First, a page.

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In remembrance of Lou Brock

The Hall of Famer passed away Sunday.

Would Lou Brock have had his Hall of Fame career as a Cub? Getty Images

If the Cubs had understood what they had in Lou Brock, rather than trying to make him something he wasn’t, I’d be writing this tribute to the Hall of Famer after his passing away Sunday at the age of 81 as one of the greatest Cubs of his time.

Brock came to the Cubs in the late 1950s along with several other Black players — Billy Williams and George Altman were probably the most notable, after Ernie Banks had paved the way for Black players to join the Cubs organization in 1953.

He made his debut September 10, 1961 and by the following spring was a regular in the Cubs lineup. He had a fine season in 1962 and a better one in 1963, but Cubs management wasn’t happy that he wasn’t hitting home runs like Banks, Williams and Altman.

Brock stole 24 bases in 1963, leading the team — no one else had more than eight. It was the most bases any Cub had stolen since 1930 (!) when Kiki Cuyler had 37.

At the time, the stolen base revolution was taking over baseball — Maury Wills had broken the season record just the year before, with 104. But the Cubs were late to the party and didn’t think Brock’s talent in stealing bases was important, a true organizational failure that wasn’t really corrected until the 1980s. They kept asking Brock to become a power hitter. He’d hit a home run into the center-field bleachers at the Polo Grounds in 1962, a tremendous blast (only four hitters ever did that), and so the Cubs tried to make the speedy Brock into a home run guy.

The 1963 Cubs finished over .500, the first time they’d done so in 17 years, and briefly inhabited first place that summer. So when the 1964 team started out poorly and Brock was in a terrible slump (.209/.253/.261 from May 4 through June 14, though, oddly enough, he homered in his final game as a Cub), the Cubs decided to trade him to the Cardinals for Ernie Broglio, who had put together several good seasons, including a 3.3 bWAR year in 1963. Pitching was perceived as the Cubs’ issue, as I wrote in this obituary of Broglio when he died last year:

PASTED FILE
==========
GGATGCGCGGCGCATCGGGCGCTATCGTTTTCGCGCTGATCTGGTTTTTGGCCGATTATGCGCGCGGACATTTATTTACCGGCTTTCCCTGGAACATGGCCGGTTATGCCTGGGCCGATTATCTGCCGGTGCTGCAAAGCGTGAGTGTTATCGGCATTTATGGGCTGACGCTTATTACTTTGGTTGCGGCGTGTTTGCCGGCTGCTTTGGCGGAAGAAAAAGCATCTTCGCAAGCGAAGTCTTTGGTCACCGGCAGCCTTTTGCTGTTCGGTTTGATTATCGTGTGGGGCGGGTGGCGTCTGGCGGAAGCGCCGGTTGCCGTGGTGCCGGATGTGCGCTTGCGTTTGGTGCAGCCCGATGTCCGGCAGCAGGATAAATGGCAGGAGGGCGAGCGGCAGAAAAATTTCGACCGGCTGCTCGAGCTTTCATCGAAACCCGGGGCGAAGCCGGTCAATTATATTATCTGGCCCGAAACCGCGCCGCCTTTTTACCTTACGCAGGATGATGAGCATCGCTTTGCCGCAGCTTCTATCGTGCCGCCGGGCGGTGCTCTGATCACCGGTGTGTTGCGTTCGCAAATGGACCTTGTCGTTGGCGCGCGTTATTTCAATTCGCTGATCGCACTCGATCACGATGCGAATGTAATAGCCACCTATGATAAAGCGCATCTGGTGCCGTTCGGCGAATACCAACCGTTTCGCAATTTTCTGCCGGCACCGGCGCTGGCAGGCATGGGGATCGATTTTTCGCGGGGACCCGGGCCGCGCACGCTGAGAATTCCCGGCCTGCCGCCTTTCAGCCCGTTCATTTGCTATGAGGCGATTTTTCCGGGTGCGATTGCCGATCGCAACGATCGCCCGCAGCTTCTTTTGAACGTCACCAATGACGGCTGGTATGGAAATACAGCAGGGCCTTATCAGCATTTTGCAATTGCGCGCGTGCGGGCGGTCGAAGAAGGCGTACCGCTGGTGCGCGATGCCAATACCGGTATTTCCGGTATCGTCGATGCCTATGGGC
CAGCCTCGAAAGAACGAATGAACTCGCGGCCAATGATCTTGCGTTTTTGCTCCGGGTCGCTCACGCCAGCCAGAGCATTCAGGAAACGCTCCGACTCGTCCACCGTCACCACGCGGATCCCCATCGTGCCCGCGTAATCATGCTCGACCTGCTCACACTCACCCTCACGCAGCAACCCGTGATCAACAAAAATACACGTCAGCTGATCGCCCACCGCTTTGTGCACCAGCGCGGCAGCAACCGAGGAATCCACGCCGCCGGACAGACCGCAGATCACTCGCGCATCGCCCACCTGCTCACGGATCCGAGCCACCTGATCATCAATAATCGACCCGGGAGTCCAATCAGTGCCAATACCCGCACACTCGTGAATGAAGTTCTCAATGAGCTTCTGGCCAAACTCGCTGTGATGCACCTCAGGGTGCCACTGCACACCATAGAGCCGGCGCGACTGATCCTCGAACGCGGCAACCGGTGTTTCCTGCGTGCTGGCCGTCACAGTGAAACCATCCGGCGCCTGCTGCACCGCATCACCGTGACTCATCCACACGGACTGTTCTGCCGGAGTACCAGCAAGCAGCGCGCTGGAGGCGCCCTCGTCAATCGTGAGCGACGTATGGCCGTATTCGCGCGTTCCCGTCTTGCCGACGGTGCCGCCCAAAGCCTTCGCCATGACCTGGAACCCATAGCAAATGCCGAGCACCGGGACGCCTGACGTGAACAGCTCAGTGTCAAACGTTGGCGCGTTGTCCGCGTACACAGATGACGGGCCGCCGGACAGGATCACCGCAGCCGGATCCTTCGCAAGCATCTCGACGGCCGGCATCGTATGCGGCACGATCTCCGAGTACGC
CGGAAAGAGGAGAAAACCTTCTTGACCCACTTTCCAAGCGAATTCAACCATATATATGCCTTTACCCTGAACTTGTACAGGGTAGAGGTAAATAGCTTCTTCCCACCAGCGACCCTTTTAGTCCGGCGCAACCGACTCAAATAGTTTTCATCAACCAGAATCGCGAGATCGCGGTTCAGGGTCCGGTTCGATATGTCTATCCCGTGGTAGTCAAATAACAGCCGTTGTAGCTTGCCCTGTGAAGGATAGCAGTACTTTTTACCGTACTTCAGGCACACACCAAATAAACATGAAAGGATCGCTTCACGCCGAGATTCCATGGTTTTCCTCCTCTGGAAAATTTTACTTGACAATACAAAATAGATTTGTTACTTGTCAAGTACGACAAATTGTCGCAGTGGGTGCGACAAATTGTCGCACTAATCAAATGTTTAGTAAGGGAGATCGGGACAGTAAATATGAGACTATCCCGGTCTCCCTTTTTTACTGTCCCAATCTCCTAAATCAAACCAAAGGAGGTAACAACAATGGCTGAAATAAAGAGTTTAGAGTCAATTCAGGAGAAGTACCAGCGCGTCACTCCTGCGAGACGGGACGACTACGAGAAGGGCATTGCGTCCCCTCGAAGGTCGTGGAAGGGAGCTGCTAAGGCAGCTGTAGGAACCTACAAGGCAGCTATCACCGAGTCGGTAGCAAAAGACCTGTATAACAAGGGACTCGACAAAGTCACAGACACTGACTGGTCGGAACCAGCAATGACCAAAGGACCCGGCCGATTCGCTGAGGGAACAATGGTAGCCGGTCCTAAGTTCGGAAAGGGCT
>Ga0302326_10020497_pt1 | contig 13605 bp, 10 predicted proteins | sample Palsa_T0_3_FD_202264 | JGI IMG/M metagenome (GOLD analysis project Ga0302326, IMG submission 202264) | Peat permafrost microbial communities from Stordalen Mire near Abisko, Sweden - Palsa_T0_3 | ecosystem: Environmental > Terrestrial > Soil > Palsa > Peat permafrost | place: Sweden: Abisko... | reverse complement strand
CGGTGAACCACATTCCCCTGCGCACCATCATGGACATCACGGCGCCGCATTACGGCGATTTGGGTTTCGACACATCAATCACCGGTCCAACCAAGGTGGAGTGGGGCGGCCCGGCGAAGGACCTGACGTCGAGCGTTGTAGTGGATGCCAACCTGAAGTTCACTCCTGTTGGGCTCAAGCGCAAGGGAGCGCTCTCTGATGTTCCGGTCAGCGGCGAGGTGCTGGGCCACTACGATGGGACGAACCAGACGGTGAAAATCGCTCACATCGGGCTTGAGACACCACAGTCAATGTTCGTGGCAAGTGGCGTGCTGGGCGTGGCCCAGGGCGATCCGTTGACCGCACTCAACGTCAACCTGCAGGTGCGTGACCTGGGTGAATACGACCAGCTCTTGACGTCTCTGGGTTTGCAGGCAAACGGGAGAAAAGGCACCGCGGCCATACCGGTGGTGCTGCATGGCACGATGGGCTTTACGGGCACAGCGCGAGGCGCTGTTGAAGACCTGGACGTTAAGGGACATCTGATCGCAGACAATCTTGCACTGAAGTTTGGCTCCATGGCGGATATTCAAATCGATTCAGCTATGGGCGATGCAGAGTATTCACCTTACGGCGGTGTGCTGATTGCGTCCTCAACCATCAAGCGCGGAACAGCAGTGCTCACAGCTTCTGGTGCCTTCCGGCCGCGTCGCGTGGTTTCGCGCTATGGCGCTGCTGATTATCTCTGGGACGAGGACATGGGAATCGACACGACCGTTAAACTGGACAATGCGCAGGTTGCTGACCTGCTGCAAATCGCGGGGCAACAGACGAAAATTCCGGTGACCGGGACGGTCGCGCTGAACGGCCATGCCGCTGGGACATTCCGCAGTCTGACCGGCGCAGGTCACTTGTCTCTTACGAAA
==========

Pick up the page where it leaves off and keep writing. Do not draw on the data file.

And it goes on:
The Cubs thought they had a steal when they acquired Broglio, reliever Bobby Shantz and outfielder Doug Clemens from the Cardinals for pitchers Jack Spring and Paul Toth and an outfielder who never fulfilled his promise as a Cub, some guy named Lou Brock.

The Cubs were thrilled with the deal. Ron Santo was quoted in the Tribune: “I just couldn’t believe it. I’ve been with this club four years now, and I’ve never had the feeling that we could go all the way. With our pitching staff now, we can win the pennant.” Most baseball analysts at the time thought the same.

Well, you know how this story ends. Broglio developed elbow trouble — something that could likely have been repaired by surgical techniques developed a decade or two later — and was out of baseball after 1966. Brock, immediately turned loose on the basepaths, stole 43 bases that year (only six Cubs have stolen that many or more bases in the 55 years since!) and the Cardinals won the World Series. He finished with 3,023 hits (still 28th all-time) and 938 stolen bases, second on the all-time list only to Rickey Henderson.

That’s the summation of the story, and “Brock for Broglio” is the worst trade in Cubs history and near the top of the list of worst trades in major-league history. Brock would have looked really good in the 1969 Cubs outfield; perhaps he’d have made the difference for the Cubs that year. On the other hand, here’s what Mike Bojanowski told me after Broglio’s passing:

I am convinced that Brock would not have become a HOFer had he remained with the Cubs. The Cardinals saw immediately what he could become, the Cubs never did. Another example of the sheer cluelessness that organization exhibited in those years.

That might very well be true. But if the Cubs had kept Brock, Leo Durocher surely would have set him loose on the basepaths when he took over the team in 1966.

In 1979, Brock got his 3,000th career hit off Cubs righthander Dennis Lamp. And when I say “off” him, I mean that literally:

Brock should be celebrated for his Hall of Fame career, and all of baseball mourns his passing. I only wish that career had been with the Cubs.

BCB’s Sara Sanchez will have another angle on Brock and the Cubs coming up at 10 a.m. CT.